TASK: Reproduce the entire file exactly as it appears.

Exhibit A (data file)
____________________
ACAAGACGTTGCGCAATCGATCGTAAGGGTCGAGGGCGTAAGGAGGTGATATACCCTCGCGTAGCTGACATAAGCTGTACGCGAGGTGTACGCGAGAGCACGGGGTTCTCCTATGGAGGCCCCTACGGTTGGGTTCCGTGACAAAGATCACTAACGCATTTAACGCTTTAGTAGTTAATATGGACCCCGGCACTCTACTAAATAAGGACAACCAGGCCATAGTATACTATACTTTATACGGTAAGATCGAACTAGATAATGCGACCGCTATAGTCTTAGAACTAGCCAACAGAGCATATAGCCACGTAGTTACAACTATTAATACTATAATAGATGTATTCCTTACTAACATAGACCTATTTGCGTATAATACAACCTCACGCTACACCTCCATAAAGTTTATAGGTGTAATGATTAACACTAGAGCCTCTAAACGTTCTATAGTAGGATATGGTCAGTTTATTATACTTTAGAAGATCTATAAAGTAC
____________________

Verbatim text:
ACAAGACGTTGCGCAATCGATCGTAAGGGTCGAGGGCGTAAGGAGGTGATATACCCTCGCGTAGCTGACATAAGCTGTACGCGAGGTGTACGCGAGAGCACGGGGTTCTCCTATGGAGGCCCCTACGGTTGGGTTCCGTGACAAAGATCACTAACGCATTTAACGCTTTAGTAGTTAATATGGACCCCGGCACTCTACTAAATAAGGACAACCAGGCCATAGTATACTATACTTTATACGGTAAGATCGAACTAGATAATGCGACCGCTATAGTCTTAGAACTAGCCAACAGAGCATATAGCCACGTAGTTACAACTATTAATACTATAATAGATGTATTCCTTACTAACATAGACCTATTTGCGTATAATACAACCTCACGCTACACCTCCATAAAGTTTATAGGTGTAATGATTAACACTAGAGCCTCTAAACGTTCTATAGTAGGATATGGTCAGTTTATTATACTTTAGAAGATCTATAAAGTAC